Books 66 - 70

66. Mr. Pip by Lloyd Jones - An absolutely fantastic book about the power of stories and the people who tell them. Set during the 1990s blockade of Bougainville by New Guinea, the lone white man in the settlement does his best to help the children of a besieged village that there is more to life than what they see around them through the words of Dickens' Great Expectations. This could have been a story that has been told thousands of times before, a teacher broadens horizons and the students go out to a better world, but Mr. Watts isn't that great of a teacher. He is, however, a master story teller who knows when to deviate from his source material when the going gets very tough and very serious. If you've ever caught yourself thinking of how a fictional character would handle a situation you're facing, or wished that you lived in a favorite book rather than the real world, this is a book that will speak to you.

67. The Reluctant Fundamentalist by Mohsin Hamid - What impressed me most about the book was the author's ability with first person narrative. The entire book is a one sided dialog between a young Pakistani man and the possibly American tourist he befriends at a cafe in his recently returned to home town. He tells a story of the American Dream and its hidden costs, along with a verypersonal love story. The story isn't particularly original or surprising, but it is well written.

68. Faith For Beginners by Aaron Hamburger - This novel manages to funny, enlightening and thought provoking in just the right balance. The plot is simple - a mother hoping to salvage her relationship with her just barely adult son books them and her dieing husband on a vacation to that place so well known for peace and tolerance - Jerusalem. They tour the sights, discover what faith and religion are really about, and in the end, discover that families are a lot like the Middle East conflict: getting along comes down to the people, not ideas. This is also a great book about vacations often being more work than what they're supposed to get you away from. I'd recommend this as light reading with a eye opening message.

69. Timeless Classics: Selected Shorts, A Celebration of the Short Story, Volume 19 (Audio Book) - The Selected Shorts series is a recorded version of the many live and radio presentations of great known and undiscovered short stories, read by people with really great story telling voices - sometimes the authors themselves, but more often actors. This collection consisted of: James Thurber's The Night the Ghost Got In read by Isaiah Sheffer -Comic Mayhem is unleashed when a family hears a ghost in the night - and calls in the police; Edith Wharton's Roman Fever read by Maria Tucci -Two women reflect on romance and intrigue, long ago in Rome; Jack London's Make Westing read by Steven Gilborn -Danger, adventure, corruption and secrecy dog a ship as it rounds Cape Horn; D.H. Lawrence's The Rocking Horse Winner read by John Shea -A dark fable of a magical toy helping a little boy cope with family troubles; Shirley Jackson's The Lottery read by Marian Seldes -In Jackson's classic nightmare of society and sacrifice, someone will be the chosen one; Richard Connell's The Most Dangerous Game read by Charles Keating -A meditation on what it means to be a hunter - or the hunted, this tale unfolds on a remote island full of strange prey; Raymond Carver's Cathedral read by James Naughton -A subtle and intimate portrait of a man during a visit from his wife's blind friend.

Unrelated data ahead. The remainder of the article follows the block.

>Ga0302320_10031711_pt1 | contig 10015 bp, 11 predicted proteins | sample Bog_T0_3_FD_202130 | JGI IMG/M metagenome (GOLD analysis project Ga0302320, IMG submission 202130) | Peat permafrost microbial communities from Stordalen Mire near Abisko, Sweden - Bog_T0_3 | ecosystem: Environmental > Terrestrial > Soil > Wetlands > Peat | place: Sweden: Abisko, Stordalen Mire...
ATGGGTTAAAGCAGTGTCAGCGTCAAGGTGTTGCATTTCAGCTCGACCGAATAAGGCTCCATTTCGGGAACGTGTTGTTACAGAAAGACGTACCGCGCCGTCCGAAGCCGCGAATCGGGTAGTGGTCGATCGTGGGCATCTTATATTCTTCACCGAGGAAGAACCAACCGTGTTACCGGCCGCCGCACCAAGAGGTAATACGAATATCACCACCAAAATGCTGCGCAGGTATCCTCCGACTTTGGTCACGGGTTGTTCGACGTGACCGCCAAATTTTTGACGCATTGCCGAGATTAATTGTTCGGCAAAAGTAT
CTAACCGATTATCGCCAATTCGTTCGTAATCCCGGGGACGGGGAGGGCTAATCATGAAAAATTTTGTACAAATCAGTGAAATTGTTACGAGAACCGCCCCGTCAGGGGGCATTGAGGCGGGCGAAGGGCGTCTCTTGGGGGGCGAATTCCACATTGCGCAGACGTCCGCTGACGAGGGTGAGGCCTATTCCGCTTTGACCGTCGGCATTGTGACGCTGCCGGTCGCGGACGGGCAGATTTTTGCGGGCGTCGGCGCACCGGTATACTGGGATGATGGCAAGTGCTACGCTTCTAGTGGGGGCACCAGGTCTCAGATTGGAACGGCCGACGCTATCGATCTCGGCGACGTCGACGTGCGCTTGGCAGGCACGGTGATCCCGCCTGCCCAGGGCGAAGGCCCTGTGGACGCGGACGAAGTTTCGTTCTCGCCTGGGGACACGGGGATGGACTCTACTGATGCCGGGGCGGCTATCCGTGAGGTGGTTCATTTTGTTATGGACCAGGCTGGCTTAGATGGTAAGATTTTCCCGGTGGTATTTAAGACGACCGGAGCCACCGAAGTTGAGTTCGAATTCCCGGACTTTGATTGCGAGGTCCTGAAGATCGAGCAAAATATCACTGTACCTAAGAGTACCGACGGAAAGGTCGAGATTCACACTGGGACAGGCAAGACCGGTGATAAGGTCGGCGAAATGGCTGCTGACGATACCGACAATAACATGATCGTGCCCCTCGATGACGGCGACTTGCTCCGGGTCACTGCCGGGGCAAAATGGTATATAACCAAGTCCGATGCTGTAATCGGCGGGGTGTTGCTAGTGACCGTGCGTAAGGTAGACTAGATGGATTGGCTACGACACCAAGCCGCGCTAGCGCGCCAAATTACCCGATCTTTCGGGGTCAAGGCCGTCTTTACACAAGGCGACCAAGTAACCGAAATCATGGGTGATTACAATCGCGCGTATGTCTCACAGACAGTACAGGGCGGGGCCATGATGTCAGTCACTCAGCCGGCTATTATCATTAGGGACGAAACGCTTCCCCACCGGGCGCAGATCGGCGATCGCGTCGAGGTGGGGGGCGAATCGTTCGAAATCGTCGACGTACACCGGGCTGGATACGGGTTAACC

The stories I'd read before I discovered things I'd missed, and the new to me stories kept me listening when I was supposed to be doing something else. Thanks to this audio collection, I've discovered that it's only reading Jack London that bores me to tears. Hearing his story is quite another thing altogether. If you're looking to hear some really good stories, you can not go wrong with this collection.

70. Carnival by Elizabeth Bear - I liked the canon that Bear created for this long bit of science fiction, and that's what kept me reading despite the too obvious attempts to write an epic. (When the first line of a writer's bio proclaimed that she shares a birth-date with Sam and Frodo, I smiled and rolled my eyes.) This is the world of New Amazonia, a matriarchal society of unexplained resources that other survivors of Old Earth would like to partner with, if not conquer. Gender roles play an important part when two "gentle" males are sent as diplomats to negotiate some sort of alliance, but their real motivation is something different. The men are long separated lovers that pick up where they left off, when they're not disagreeing with each other. It took me a couple weeks to get through this book because it's so overwritten, but I did always come back to it.

No comments: